Acute and chronic effects of environmental realistic concentrations of clofibric acid in Danio rerio: Behaviour, oxidative stress, biotransformation and lipid peroxidation endpoints

Highlights

• Clofibric acid exposure in zebrafish affected behaviour through hypoactivity.
• Clofibric acid properties caused an increase in all biochemical biomarkers.
• The metabolism of this antihyperlipidemic seems to have modulated behavioral and biochemical results.
• No evidences were found in terms of histology endpoints being altered by clofibric acid.

Abstract

Due to their widespread use, pharmaceuticals can be metabolized, excreted and ultimately discarded in the environment, thereby affecting aquatic organisms. Lipid-regulating drugs are one of the most prescribed medications around the world, controlling human cholesterol levels, in more than 20 million patients. Despite this growing use of lipid-regulating drugs, particularly those whose active metabolite is clofibric acid, the potential toxicological effects of these pharmaceuticals in the environment is not fully characterized. This work intended to characterize the toxicity of an acute (120 hours post-fertilization) and chronic (60 days post-fertilization) exposures to clofibric acid in concentrations of 10.35, 20.7, 41.4, 82.8 and 165.6 µg L-1 in zebrafish (Danio rerio). The concentrations which were implemented in both exposures were based on predicted environmental concentrations for Portuguese surface waters. The acute effects were analysed focusing on behavioural endpoints (small and large distance travelled, swimming time and total distance travelled), biomarkers of oxidative stress (activity of the enzymes superoxide dismutase, Cu/Zn- and Mn SOD; catalase, CAT; glutathione peroxidase, Se- and total GPx), biotransformation (activity of glutathione S-transferases, GSTs) and lipid peroxidation (thiobarbituric acid reactive substances, TBARS). Chronically exposed individuals were also histologically analysed for sex determination and gonadal developmental stages. In terms of acute exposure, significant alterations were reported, in terms of behavioural alterations (hypoactivity), followed by an overall increase in all tested biomarkers. Chronically exposed organisms did not show alterations in terms of sex ratio and maturation stages, suggesting that clofibric acid did not act as an endocrine disruptor. Moreover, the metabolism of clofibric acid resulted in increased levels of both forms of SOD activity, especially for animals exposed to higher levels of this drug. An increase of CAT activity was observed in fish exposed to low levels, and a decrease in those exposed to higher amounts of clofibric acid. Both GPx forms had their activities increased. The enzyme of biotransformation GSTs were increased at low levels of clofibric acid but inhibited at higher amounts of this substance. Lipid peroxidation levels were also changed, with an induction of this parameter with increasing amounts of clofibric acid. Changes also occurred in behavioural endpoints and patterns for control organisms and for those exposed to clofibric acid were significantly distinct, for all types (light and darkness) of exposure, and for the two analysed endpoints (small and large distance). Results from this assay allow inferring that clofibric acid can have an ecologically relevant impact in living organisms exposed to this substance, with putative impact on the metabolism of individuals, affecting their behaviour and ultimately their survival.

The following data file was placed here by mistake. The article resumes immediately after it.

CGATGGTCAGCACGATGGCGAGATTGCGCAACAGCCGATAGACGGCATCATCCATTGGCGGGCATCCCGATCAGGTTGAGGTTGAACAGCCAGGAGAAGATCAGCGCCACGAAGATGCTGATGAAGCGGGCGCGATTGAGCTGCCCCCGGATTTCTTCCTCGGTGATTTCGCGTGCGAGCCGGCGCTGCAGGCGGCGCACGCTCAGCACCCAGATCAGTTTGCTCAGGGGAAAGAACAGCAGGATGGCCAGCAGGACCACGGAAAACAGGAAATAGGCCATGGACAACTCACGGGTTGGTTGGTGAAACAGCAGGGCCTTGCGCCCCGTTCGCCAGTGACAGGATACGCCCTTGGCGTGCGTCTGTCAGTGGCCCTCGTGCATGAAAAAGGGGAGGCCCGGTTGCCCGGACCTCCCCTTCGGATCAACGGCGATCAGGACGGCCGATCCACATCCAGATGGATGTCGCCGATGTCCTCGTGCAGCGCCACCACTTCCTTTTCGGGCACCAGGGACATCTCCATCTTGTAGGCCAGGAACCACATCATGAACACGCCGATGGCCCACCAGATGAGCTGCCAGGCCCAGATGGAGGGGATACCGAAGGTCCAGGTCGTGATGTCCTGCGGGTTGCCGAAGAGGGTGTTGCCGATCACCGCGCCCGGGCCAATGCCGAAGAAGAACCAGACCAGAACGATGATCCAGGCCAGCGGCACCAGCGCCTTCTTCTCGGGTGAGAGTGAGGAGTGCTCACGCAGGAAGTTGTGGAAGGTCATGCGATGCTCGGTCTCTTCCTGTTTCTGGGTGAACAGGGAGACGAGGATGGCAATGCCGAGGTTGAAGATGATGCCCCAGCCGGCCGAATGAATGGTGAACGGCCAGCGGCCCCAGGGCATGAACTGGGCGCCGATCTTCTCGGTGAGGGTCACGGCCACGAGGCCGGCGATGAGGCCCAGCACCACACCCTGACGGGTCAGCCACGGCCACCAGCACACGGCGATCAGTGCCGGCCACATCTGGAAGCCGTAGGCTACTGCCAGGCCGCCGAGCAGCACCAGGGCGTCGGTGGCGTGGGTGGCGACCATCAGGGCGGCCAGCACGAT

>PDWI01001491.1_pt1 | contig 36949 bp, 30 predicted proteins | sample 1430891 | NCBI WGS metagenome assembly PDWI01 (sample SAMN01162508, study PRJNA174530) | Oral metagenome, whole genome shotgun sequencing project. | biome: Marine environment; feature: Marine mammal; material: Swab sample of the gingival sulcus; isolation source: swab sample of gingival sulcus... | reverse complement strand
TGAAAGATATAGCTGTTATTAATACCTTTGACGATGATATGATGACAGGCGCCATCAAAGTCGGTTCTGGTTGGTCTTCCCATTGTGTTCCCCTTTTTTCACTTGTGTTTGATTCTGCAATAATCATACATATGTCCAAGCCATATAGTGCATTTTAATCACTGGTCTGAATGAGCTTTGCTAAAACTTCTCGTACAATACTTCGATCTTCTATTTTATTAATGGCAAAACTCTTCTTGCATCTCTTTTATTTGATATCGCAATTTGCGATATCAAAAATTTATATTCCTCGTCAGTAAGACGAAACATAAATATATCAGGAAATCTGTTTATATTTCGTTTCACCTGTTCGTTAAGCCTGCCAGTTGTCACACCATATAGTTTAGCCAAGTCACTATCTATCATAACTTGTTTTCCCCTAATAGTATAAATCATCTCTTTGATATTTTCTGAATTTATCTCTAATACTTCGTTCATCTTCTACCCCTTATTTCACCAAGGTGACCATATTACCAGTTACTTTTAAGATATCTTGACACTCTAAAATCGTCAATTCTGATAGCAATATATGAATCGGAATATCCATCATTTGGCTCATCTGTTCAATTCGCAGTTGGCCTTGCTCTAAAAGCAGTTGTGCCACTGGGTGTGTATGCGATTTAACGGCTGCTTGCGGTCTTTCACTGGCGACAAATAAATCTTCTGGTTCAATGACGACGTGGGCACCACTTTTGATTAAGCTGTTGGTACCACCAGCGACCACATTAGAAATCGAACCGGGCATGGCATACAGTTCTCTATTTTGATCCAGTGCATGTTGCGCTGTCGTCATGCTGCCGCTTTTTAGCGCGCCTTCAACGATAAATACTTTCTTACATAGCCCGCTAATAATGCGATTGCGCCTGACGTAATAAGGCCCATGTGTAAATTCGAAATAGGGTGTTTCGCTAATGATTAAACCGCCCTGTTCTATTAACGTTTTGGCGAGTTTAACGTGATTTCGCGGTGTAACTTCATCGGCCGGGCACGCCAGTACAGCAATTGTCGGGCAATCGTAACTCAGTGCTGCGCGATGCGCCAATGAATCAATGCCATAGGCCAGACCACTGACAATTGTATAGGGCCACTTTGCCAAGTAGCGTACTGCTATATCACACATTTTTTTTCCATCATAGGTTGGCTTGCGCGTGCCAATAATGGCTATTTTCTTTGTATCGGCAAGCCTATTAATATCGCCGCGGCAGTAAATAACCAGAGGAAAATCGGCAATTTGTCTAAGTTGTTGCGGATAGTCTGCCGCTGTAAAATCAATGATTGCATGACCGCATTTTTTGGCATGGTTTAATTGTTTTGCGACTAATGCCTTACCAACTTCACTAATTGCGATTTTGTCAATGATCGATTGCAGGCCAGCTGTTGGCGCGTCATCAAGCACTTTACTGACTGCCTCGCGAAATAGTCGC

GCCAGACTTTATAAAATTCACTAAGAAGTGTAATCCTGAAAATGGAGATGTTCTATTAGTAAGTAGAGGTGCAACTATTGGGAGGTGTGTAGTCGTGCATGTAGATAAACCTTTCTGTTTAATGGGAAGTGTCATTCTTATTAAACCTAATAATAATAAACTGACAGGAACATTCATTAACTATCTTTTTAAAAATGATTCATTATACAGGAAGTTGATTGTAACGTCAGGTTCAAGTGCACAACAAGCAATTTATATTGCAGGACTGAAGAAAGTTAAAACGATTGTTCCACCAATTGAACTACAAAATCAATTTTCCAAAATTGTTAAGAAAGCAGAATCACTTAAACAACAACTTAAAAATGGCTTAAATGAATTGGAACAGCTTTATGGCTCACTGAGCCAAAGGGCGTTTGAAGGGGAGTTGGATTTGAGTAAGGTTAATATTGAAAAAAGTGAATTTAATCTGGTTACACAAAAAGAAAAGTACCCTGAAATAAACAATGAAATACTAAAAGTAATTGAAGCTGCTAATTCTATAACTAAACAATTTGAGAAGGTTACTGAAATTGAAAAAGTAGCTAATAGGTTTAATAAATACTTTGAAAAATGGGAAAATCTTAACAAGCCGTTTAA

Link to the publication : 

https://www.sciencedirect.com/science/article/pii/S1382668920301447